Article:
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Consequence in Games: Execution

Posted by Nick Dinicola on December 26, 2008

I discovered this game on Destructoid while browsing through a series of articles called Indie Nation by Anthony Burch. I’m going to repeat his instructions here:

1. Download the game at it’s official download page, and DO NOT READ ANY OTHER COMMENTS. It’s a very small game and should only take a few seconds to download.

2. Play the game at least twice. It’s short, so don’t worry about spending too much time with it.

Anthony does a great job breaking down the game and analyzing its theme of consequence, and some of the comments on the article bring up some interesting points as well. Click “Read the rest of this entry” for my take on it.

Execution represents the goal many modern games are striving for (Fallout 3, Fable 2, and Mass Effect are the three that immediately come to mind), in that it gives our actions real consequences, permanent consequences, consequences we can’t undo by reloading a saved game. I first played it about a month ago and even now, as I start it again, the man I shot is still dead. I only had one chance to “do the right thing” and I failed. Granted, I tried shooting other things first: The tumble weed, the wall, the grass, but the game didn’t react to any of it. So I, wanting to progress through the game, did what any gamer who has played multiple FPS’s does when a virtual gun is put in their virtual hands: I shot the person in front of me. And I lost.

Anthony goes on to talk about how our actions taken in the game may reflect our state of mind as gamers. After all, we’ve been raised by generations of games to believe that when we’re given a gun in a game we’ should use it. I don’t want to repeat what’s already been written, so I’m going to go in a different direction. Execution is unique in that the only way to win it is to not play it. When we start the game and we’re faced with the prisoner, we win by pressing the escape key and exiting the game. I haven’t done this myself obviously, but Anthony describes it:

Basically, if you press escape while the prisoner is still alive, then the sniper scope fades to a screen saying “YOU WIN” and the game exits. If you go back into the game, the victim will still be there, tied to the post.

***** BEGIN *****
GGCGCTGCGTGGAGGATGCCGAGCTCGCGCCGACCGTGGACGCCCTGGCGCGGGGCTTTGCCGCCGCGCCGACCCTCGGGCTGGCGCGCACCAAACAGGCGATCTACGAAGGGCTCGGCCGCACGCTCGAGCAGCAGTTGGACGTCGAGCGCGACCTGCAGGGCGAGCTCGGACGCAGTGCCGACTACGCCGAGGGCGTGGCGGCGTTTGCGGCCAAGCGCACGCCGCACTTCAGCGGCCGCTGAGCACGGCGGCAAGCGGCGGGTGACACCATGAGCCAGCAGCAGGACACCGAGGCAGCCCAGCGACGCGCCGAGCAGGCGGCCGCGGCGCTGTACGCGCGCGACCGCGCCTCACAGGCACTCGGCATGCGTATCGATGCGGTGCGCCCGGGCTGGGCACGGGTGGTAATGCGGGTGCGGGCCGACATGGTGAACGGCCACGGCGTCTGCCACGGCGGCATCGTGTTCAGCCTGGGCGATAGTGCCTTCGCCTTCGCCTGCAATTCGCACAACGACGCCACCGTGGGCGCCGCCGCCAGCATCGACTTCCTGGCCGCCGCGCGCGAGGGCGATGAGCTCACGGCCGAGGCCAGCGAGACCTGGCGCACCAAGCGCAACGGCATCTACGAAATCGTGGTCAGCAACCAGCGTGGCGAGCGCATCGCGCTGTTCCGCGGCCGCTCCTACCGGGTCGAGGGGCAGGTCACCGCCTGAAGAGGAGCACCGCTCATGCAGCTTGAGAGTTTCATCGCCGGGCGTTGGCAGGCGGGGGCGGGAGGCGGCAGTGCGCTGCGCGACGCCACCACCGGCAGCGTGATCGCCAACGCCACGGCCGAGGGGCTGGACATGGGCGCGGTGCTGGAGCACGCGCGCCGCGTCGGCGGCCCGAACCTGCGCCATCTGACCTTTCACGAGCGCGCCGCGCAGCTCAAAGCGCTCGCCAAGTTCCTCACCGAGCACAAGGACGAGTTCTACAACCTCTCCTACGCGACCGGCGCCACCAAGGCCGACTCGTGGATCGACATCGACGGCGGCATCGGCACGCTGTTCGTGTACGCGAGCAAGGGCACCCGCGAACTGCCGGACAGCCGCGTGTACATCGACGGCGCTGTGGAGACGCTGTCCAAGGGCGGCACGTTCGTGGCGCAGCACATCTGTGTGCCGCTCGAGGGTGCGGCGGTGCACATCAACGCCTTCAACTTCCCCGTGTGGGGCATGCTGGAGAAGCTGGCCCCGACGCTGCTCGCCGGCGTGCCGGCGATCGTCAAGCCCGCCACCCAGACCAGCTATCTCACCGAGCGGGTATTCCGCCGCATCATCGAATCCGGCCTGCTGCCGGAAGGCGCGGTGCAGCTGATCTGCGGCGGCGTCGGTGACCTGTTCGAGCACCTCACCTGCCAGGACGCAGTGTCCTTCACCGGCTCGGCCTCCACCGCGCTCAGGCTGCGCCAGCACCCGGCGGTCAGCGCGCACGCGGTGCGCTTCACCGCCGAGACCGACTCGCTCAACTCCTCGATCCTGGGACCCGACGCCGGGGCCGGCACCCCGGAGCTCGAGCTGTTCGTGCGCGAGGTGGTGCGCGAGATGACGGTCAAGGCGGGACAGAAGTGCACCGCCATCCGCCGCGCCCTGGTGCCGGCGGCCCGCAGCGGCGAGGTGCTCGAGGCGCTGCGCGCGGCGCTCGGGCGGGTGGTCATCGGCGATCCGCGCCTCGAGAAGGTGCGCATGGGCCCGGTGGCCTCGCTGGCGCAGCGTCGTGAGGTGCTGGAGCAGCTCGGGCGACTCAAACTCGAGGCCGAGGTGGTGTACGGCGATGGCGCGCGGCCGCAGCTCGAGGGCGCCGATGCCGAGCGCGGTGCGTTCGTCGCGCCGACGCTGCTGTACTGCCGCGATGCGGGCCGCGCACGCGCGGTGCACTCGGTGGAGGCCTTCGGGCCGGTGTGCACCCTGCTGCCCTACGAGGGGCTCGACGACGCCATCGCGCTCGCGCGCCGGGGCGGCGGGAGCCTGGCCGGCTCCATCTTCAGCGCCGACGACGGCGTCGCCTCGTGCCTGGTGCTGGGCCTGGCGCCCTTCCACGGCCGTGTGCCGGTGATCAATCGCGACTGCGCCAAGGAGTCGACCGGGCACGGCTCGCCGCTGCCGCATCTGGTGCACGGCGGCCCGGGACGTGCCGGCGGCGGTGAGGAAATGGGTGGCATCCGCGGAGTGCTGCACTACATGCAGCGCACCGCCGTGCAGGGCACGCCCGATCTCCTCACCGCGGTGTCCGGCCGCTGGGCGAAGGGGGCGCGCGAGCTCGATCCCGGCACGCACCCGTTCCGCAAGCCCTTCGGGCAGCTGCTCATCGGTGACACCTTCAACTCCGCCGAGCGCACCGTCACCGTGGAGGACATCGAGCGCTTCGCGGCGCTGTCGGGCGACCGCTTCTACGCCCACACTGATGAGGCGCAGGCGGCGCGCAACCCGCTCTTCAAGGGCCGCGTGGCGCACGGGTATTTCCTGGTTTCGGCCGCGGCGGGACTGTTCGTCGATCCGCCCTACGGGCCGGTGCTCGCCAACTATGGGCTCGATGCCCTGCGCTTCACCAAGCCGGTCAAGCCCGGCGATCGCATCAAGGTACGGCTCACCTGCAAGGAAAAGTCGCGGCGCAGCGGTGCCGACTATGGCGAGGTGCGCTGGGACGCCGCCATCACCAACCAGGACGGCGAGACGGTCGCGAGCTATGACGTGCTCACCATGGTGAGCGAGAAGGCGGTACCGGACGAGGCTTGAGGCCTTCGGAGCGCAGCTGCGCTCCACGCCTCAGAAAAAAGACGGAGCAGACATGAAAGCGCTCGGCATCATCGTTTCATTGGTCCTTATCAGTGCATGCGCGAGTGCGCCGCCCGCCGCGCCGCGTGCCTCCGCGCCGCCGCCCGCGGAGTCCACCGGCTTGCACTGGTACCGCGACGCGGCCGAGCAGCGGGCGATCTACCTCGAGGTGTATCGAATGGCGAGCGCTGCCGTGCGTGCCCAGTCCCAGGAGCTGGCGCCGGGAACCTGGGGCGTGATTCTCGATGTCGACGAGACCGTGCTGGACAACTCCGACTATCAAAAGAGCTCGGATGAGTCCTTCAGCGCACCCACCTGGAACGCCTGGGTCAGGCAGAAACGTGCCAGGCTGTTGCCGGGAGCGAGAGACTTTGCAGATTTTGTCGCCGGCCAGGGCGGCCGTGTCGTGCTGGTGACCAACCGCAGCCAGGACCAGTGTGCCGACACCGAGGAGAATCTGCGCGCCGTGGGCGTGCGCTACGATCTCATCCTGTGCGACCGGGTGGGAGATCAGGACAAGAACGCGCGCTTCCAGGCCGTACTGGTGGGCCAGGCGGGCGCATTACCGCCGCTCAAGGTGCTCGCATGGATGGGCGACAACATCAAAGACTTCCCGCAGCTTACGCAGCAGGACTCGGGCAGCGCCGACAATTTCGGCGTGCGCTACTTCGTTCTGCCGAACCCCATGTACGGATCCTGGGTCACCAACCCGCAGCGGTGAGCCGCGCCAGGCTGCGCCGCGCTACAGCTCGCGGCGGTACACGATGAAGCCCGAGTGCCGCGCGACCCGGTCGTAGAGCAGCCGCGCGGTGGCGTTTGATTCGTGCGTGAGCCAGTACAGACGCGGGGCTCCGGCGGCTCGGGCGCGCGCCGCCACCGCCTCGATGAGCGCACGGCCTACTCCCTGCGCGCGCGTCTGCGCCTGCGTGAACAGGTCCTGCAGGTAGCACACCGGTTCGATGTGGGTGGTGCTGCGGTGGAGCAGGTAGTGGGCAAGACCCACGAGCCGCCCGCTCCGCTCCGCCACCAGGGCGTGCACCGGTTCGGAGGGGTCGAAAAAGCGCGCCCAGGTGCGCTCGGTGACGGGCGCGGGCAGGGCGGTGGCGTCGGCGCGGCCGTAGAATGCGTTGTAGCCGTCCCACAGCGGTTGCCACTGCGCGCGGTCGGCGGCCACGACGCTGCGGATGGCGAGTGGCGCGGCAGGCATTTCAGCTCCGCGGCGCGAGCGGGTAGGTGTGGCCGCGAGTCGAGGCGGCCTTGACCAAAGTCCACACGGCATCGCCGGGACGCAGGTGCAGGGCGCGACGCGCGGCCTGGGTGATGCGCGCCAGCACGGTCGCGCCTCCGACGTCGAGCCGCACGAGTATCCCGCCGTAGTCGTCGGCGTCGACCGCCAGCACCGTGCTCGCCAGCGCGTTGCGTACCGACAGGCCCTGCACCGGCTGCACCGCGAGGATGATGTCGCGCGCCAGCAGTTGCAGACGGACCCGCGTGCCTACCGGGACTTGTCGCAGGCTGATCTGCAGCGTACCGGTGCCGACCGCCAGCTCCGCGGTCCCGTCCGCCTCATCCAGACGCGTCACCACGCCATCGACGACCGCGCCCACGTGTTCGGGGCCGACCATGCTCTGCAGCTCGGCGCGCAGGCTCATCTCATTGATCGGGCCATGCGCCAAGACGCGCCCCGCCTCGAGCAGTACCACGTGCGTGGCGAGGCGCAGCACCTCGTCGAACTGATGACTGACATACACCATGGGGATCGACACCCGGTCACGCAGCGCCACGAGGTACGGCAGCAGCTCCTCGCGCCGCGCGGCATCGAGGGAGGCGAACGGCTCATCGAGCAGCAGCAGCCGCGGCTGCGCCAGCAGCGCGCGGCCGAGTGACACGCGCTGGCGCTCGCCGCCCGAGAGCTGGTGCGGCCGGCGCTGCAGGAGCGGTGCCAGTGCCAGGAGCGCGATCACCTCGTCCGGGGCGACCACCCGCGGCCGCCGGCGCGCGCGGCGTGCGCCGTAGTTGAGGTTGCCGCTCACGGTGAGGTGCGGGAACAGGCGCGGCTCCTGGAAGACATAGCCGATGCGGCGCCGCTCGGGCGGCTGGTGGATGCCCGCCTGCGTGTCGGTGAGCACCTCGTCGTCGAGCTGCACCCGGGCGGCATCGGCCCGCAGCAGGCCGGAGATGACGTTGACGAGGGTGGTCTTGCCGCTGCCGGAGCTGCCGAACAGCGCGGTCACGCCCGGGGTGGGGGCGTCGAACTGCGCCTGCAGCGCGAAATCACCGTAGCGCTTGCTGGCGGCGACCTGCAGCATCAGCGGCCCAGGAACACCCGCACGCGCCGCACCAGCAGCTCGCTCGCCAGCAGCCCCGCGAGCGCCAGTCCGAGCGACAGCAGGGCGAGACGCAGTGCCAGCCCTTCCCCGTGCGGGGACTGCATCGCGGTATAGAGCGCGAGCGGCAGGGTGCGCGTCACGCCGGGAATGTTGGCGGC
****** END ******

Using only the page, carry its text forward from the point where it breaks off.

As long as we keep making the right decision, the game continues endlessly. We can potentially win over and over again, but that also means we can potentially lose over and over again. In my mind, the game only ends when we kill the prisoner; if we keep him alive then the game doesn’t end despite the fact that we won. This is because if we keep the prisoner alive and then come back to the game a month later, he’ll still be alive and we’ll be faced with the same choice we had a month ago; we’ll be playing through a second time. But if we kill the prisoner, then when we come back to it a month later (like I did), he’ll still be dead, we won’t be faced with the same choice, we’ll still have lost. What this means is that there is a finite number of times a person can play Execution.

If a game gives us a lot of choices and each choice has a permanent consequence, then as long as we keep playing the game, as long as we keep making those choices, eventually we’ll exhaust all possible choices the game offers us, and the next time we start the game up it’ll be unplayable because we’ll be faced with a virtual world void of choice. That’s what it’s like “playing” Execution again after shooting the prisoner. I’ve made the only choice there is to make in the game, and since the consequences are permanent there are no more choices left for me to make. Essentially, there is no more game. This is fine for an indie game like Execution, in fact I think it’s admirable. But for retail games trying to appeal to a wide audience, it’s simply not a viable option to make a game playable only once.  As fascinating as it would be to play through Fallout 3 knowing that every action I take is the only action I can ever take, that I can’t undo a mistake by reloading a saved game, by starting a new game, or even (since all systems have some kind of internal memory) by buying a new copy of the game, it would also be incredibly frustrating. While permanent consequence is a goal many games aspire to, I think the ability to replay events differently is one of the most important traits video games have over other mediums.

For example, depending on a choice we make at the end of Grand theft Auto 4, we’ll get one of two endings. Once ending focuses on the dangers of mobster life, while the other ending focuses on the dangers of capitalism. If we could only see one ending of Grand Theft Auto 4, then half of the game would be thematically unresolved. By relying on its inherent replay value as a video game, Grand Theft Auto 4 is able to make two very different points with its endings.

I think a sweet spot has yet to be found between the mass market and art house appeal of consequence in games. I think the ability to replay events differently gives video games a thematic versatility that other mediums can never reach. But I think there’s an important place in gaming history for the first game that can take the permanent consequences of Execution and expand them into a much larger game. Plenty of games have already been made that allow us to redo events differently, but no game (save Execution…that I know of) has been made that can be played only once. For that reason alone, if only to expand the scope of the possibilities of video games, that game needs to be made.


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